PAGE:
Friday, June 8, 2007
Footsteps on Grass
Once I was a speaker at a book festival in South Carolina, where I met Karen Joy Fowler, author of The Jane Austen Book Club, which was about to come out. Karen told me that to write the book, she had gone to a writers' colony. She said, "They leave your lunch in a basket outside your cabin door." My eyes widened, and my mouth fell open. She went on, "They don't even knock; they don't want to disturb you." I shook my head in amazement.
Here, there's no lunch left by my door. Not even close. I have a goal for the completion of this book, and it's just a few days away. So I decided that I'd just let the laundry pile up and not go grocery shopping. We can recycle our jeans and live on takeouts. I had my priorities straight. Writing comes first! I did not even see the trash piling up in the wastebaskets or the dishes collecting in the sink. But my plan fell apart when we ran out of clean underpants. I had to do laundry--many, many loads of it. And it seems that I forgot all about the party. What party? The party at our house tomorrow night for my husband's lab, preparation for which will involve cleaning the whole house, buying paper goods, and making two entrees for about 20 people. Oh, that party!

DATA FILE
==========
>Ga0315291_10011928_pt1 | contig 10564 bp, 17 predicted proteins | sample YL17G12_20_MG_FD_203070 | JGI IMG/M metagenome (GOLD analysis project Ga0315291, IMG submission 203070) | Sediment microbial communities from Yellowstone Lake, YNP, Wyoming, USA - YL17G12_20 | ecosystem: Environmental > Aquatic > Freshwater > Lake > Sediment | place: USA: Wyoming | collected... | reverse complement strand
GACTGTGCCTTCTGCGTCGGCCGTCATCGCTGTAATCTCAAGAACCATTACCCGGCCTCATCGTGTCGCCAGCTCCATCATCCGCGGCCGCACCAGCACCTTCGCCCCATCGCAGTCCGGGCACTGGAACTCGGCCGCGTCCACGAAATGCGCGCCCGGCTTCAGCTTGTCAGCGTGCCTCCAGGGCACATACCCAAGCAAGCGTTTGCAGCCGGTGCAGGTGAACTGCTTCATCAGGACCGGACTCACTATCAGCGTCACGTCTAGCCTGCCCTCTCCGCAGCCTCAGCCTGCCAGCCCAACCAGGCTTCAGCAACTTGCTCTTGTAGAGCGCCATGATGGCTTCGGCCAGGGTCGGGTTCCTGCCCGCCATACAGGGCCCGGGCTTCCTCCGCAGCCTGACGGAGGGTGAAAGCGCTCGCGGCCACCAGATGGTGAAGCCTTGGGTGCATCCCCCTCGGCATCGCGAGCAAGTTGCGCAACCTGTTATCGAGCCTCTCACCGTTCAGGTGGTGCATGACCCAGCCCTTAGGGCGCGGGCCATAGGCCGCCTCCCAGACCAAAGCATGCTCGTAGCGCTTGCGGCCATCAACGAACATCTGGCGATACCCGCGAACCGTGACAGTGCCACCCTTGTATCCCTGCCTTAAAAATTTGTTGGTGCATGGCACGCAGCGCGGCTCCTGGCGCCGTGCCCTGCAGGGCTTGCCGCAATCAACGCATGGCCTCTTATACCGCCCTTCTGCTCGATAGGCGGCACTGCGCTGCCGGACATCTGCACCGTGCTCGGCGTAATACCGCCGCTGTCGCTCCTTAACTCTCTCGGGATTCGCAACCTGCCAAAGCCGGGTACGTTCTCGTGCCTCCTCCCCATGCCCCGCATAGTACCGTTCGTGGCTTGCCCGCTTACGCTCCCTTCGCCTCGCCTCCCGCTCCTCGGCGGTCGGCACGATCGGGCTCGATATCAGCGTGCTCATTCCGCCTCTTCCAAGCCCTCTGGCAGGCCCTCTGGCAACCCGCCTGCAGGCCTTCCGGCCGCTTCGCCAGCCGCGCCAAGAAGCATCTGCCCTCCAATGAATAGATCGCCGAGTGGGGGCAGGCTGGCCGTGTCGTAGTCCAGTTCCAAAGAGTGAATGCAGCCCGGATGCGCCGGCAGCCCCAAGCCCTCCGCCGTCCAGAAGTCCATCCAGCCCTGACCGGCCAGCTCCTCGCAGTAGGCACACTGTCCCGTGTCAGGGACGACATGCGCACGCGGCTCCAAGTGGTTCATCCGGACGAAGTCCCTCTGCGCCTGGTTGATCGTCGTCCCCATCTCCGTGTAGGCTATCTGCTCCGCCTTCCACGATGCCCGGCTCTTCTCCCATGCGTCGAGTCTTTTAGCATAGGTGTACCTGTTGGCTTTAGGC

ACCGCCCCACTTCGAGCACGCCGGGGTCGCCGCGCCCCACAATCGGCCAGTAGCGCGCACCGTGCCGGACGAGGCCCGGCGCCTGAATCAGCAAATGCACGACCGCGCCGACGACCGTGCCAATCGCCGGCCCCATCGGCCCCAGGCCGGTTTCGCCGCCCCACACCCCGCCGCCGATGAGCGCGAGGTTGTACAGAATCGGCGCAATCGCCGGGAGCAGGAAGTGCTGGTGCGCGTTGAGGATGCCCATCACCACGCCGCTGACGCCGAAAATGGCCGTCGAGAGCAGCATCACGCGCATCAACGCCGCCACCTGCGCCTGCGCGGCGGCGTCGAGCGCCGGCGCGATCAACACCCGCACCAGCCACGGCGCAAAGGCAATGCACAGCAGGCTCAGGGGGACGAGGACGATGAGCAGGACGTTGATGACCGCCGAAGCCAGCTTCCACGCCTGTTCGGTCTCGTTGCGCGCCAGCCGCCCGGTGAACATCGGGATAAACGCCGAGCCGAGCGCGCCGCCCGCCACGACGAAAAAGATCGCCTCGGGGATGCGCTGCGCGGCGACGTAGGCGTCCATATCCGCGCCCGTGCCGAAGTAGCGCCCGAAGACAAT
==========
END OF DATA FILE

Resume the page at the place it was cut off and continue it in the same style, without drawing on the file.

Meanwhile, the book? It was all set a couple of weeks ago. It really didn't even need me very much anymore. It was practically ready to dismiss me. It just needed a couple of more chapter breaks and some transition smoothing, easy stuff. But a funny thing happened when I was fixing up my chapter openers. The point of the book changed. Yeah, it's different now, which means a bunch of scenes that were going one way are going to have to turn around and come back. The whole idea is a little more subtle now, a little more complex, and it will take a little more time. It's that shape shifting thing books do when you think you've got them figured out and then they turn into something else. But that's OK. That's cool. I'm good. I'm just following my intuition here, as I get up a little earlier and stay up a little later.
Sometimes, not every day or anything, but just every once in a while, I think longingly about footsteps approaching silently on grass, a basket being placed in front of my door, followed by footsteps silently retreating.
Posted by Sara Lewis Murre at 8:15 AM